It’s a struggle as old as time itself. The thing that separates the more evolved species of the world from the less; the ability to control baser instincts, emotions, and drives in favor of higher levels of logic. As Mr. Spock would often say when asked by his crew mates how he felt about a given situation, “What I feel is irrelevant”.
(And for those who aren’t Trekkies like I am, that’s a reference to the Star Trek race called Vulcans; a species represented as the most highly evolved, intelligent species in the entire series. Achieving this status through generations of learning how to suppress and control their emotions, to the point where all that matters in their society is pure, unbiased logic.)
Now, I’m not saying I would prefer that kind of existence; not even close. Emotions are beautiful things sometimes; they’re a big part of what makes life worth living. Love. Joy. Peace. Happiness. Those are all beautiful to experience, and can leave us awed and grateful for our lives. But that having been said, I definitely have moments when I wish I could perhaps at least turn the dial back a little on my emotions, and allow logic to instead step forward and take the wheel.
Healing from the abuse, I found this wish became stronger than ever. I’d walk through the day tormented by feelings that were so painful I wanted to just curl up into a ball and never go outside again, and to my frustration when I’d speak to family or friends most of the time the response I’d get was in the vein of “Stop letting him live so rent free in your head, Meghann; it doesn’t do you any good”. This response would not only shut me down, but it would frustrate me, because deep down I knew they were absolutely right. It was the same conversation I’d have with myself internally; logic versus emotion.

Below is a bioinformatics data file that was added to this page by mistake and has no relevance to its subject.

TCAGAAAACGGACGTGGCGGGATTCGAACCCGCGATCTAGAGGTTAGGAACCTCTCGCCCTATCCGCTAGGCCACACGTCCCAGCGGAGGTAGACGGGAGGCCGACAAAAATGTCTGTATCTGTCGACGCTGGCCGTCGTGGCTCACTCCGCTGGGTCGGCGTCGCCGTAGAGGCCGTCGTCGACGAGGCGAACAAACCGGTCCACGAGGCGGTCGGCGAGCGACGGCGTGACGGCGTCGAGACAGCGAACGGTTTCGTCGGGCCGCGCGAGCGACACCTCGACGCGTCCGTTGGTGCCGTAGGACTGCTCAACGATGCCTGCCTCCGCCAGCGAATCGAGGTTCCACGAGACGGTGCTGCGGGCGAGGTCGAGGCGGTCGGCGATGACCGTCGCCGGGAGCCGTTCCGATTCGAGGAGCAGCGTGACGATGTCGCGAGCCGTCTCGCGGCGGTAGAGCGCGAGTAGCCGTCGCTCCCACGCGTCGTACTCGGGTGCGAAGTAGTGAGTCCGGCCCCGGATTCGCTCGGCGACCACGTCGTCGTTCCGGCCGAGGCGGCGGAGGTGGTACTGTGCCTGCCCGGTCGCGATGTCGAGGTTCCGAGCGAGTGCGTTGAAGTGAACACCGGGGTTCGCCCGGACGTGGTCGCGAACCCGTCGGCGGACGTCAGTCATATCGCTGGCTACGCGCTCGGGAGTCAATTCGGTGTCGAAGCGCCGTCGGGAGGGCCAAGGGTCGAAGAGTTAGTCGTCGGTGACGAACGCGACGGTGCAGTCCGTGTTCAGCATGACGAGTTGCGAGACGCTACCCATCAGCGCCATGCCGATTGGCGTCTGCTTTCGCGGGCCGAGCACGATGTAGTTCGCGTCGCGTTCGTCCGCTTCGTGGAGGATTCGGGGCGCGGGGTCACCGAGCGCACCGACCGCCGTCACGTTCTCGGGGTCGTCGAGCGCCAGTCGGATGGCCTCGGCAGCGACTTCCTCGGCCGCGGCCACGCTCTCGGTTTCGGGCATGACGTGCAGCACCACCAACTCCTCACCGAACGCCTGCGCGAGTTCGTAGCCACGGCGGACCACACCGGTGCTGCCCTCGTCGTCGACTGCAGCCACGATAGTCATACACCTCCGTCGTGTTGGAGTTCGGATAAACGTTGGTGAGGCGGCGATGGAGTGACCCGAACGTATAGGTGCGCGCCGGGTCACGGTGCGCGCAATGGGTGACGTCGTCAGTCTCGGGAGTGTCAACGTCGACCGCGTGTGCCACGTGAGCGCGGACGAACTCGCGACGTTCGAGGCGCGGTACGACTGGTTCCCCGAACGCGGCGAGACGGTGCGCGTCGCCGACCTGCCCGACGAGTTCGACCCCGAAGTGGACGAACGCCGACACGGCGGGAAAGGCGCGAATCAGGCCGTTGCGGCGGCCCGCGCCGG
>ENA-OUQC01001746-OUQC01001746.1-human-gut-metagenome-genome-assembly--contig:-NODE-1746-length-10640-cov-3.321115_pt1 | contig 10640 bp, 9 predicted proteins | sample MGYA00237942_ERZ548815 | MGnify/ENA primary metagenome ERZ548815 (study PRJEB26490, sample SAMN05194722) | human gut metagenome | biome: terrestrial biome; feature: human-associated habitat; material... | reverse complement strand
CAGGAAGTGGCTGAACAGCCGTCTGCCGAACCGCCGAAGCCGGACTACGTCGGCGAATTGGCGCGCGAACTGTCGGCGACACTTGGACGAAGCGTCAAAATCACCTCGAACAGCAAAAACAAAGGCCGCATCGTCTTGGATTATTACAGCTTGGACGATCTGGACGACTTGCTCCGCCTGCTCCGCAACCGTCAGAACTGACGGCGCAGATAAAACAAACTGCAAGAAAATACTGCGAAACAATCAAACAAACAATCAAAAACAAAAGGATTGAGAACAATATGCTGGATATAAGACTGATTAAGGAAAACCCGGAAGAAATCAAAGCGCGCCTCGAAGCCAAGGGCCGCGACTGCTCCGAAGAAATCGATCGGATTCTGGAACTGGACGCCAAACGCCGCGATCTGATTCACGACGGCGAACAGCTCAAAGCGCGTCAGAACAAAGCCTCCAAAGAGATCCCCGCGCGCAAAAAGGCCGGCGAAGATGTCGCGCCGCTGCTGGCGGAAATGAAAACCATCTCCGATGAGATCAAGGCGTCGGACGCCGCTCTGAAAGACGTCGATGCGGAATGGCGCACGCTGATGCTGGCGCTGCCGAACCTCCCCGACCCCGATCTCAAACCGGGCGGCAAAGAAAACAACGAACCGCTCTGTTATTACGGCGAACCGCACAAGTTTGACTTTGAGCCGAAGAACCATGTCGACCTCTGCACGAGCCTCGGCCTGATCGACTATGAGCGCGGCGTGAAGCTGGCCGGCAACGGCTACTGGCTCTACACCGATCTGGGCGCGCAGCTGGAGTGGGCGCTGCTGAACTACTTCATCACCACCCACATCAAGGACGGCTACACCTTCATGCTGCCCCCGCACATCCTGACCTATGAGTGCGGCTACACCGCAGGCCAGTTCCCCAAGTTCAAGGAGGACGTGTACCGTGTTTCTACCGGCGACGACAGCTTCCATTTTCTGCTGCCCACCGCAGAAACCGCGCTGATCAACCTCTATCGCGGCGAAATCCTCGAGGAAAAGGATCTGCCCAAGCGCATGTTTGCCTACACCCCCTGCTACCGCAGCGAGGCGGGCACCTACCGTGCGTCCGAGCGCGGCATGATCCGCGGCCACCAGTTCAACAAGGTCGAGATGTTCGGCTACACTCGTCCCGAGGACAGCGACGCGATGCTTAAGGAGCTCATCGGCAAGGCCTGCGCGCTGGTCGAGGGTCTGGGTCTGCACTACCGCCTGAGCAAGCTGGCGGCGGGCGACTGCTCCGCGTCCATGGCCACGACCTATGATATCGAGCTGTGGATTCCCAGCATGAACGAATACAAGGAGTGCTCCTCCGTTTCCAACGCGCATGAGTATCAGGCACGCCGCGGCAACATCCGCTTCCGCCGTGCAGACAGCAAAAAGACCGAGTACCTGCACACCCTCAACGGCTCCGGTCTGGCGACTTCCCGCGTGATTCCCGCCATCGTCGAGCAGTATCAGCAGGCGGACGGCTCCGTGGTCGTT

And to my frustration, I’m not a Vulcan. My emotions were determined to be felt and validated, no matter how hard I tried to put them away.
What did I feel?
Unloveable. Dirty. Tainted. Disgusting. Branded. Foolish. Stupid. Worthless. In short, I felt like there was no hope for a happily ever after for me, because I was too tainted by everything he did to me to ever find a man who could love me again.
I had done some foolish things while in that relationship; and while therapists and other experts insisted the lies I told were purely an understandable response to a dangerous situation where I was trying to keep the peace, I only feel shame that for a brief time…I became a liar. Because I’m not a liar. Quite the opposite; I’m as honest as the day is long most of the time. And I carry a lot of shame over that.
How would a new man feel if I told him that I had lied to a previous partner once? How would he ever see me as worthy? And how would a future man feel once he learned that I didn’t leave Randall even after I first discovered his infidelities and his lies? How would he feel after he learned that I allowed myself to get pressured and pushed and manipulated into an open sexual relationship? How would he be able to respect a woman who in essence allowed herself to get treated like complete dogshit over and over and over again, and failed to stand up for herself even as her partner and all his friends mocked her and used her and lied to her and abused her? How could any man of worth ever love or respect that?
And what about the Herpes? The STD that guarantees no matter how many years pass, in a sense the consequences from that particular violation will always remain. And it also means in some way, I always will have to bring up my relationship with Randall before engaging with any new partner.
I hate that. I hate it so, so much. And I hate it even more when I hear his voice in my mind, mocking me as he turned to say to a friend: “I can say whatever I want, man; she’s got Herpes…she’s not going anywhere”. [Read: The Sentence That Changed Everything]